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2 of 3 people found this review helpful

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Customer Reviews

Most Helpful
4 out of 5 stars
By Calliope on 11-02-14

THIS is an American Tragedy

I know it's not actually titled "An American Tragedy" (that's another classic), but this book really details a tragic life in tragic circumstances. In fact, I found it so painfully dismal, I had to stop half way through to listen to another book before coming back to it because it was so intense. Don't let that stop you, though, because it's a book well worth listening too.

It's best known as a muckraking book about the appalling conditions of the Chicago meatpacking plants at the turn of the 20th century, and almost all of the descriptions in the book were found to be true - and two important pieces of food safety legislation were enacted because of it. In fact, Upton Sinclair spent almost 2 months "undercover" working in the meatpacking plants before writing this book - which was originally published in installments.

What struck me more, though, was the horrific situation of the workers, not just in the meatpacking plants themselves, but also their housing and social situations. How new immigrants had been targeted in Europe and encouraged to come to work in the Chicago plants, lured with promises of a land of plenty -- only to find a different reality when they arrived unskilled, unable to speak English, and unprepared for the scam artists of an unregulated marketplace. Wickedly dangerous workplace conditions (resulting in gangrenous wounds, chemical burns, and respiratory failure), ridiculously crowded living conditions (sharing a mattress to sleep in shifts at the boarding house), and high district unemployment that resulted in men begging for work each morning and low wages.

Upton Sinclair, with his clearly socialist leanings in this book, says he aimed for the heart of his reader (with these depictions of unfairly harsh circumstances), but hit the readers' stomachs instead (with depiction of the meatpacking situations). I see that what he means, but truly it was my heart, not my stomach, that was hit by this book.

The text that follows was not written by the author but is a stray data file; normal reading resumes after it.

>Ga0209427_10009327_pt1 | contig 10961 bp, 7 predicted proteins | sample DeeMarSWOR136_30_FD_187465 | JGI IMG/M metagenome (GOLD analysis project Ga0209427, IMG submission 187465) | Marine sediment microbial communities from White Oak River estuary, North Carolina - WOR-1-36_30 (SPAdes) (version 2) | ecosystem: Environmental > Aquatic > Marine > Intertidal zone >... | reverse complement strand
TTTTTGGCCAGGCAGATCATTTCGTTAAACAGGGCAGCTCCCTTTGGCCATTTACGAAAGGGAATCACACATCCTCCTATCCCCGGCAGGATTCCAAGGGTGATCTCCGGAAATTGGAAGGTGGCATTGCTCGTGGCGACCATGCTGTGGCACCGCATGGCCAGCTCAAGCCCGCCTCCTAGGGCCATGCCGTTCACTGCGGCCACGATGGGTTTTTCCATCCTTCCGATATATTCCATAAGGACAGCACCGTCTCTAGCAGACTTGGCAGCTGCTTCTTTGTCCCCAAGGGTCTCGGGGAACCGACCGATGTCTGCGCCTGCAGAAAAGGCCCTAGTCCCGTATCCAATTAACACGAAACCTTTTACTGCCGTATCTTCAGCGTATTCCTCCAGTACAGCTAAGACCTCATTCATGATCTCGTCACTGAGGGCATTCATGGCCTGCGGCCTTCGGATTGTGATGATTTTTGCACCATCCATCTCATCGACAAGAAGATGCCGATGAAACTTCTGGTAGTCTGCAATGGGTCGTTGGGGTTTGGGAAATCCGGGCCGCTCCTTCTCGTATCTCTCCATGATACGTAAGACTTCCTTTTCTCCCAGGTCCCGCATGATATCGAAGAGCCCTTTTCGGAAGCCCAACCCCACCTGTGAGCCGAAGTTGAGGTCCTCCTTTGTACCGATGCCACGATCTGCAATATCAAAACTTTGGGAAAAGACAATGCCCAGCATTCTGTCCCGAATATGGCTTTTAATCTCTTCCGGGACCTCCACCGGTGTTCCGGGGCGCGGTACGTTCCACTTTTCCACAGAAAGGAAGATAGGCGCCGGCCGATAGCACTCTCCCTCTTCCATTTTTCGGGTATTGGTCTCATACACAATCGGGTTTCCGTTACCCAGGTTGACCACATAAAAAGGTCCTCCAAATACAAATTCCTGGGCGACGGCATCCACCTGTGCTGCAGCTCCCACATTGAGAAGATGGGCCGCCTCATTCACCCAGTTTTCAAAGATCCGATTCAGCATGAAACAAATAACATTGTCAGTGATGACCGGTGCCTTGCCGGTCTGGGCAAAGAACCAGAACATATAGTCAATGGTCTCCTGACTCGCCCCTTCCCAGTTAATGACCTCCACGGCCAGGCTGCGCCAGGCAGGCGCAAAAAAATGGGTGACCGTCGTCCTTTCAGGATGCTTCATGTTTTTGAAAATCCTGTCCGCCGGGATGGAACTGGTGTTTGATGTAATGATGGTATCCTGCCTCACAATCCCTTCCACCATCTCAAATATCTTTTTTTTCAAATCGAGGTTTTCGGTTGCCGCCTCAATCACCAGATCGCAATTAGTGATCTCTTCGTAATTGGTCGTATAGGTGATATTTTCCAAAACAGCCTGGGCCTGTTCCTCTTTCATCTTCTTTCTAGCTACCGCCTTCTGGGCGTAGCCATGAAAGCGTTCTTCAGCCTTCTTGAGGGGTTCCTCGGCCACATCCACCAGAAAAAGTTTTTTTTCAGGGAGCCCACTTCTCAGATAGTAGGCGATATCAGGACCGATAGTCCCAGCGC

However, there are no heroes in this book - the hardworking, striving family man who is the protagonist becomes a vandal, mugger, thief, and corrupt political worker who abandoned his extended family after a tragic loss. The employers are corrupt, the unions are corrupt, the police force is corrupt........the only thing left to root for is the Dream itself (or Socialism, if you believe in Sinclair's premise). The book did inspire me to do a little more research and learn a bit more about Chicago at the time - about the Beef Trust, the Chicago freight tunnels, and the scandals, investigations, and legislation that came about because of the horrific practices of those meatpacking plants.

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17 of 18 people found this review helpful

3 out of 5 stars
By Cheryl on 17-12-15

Life in the stock yards of Chicago in late 1800s

The corruption in the meat packing industry and in the government in Chicago in the late 1800s was very informative in this story. However, the last part of the book is just a long lecture about socialism and I kept waiting for the lecture to end, but it never did. That was the conclusion of the book!!

We never got to get back into the story itself about the Lithuanian immigrant named Jurgis. The conclusion was the preaching of Socialist principles. Very disappointing.

Narration, however, by George Guidall was excellent.

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5 of 5 people found this review helpful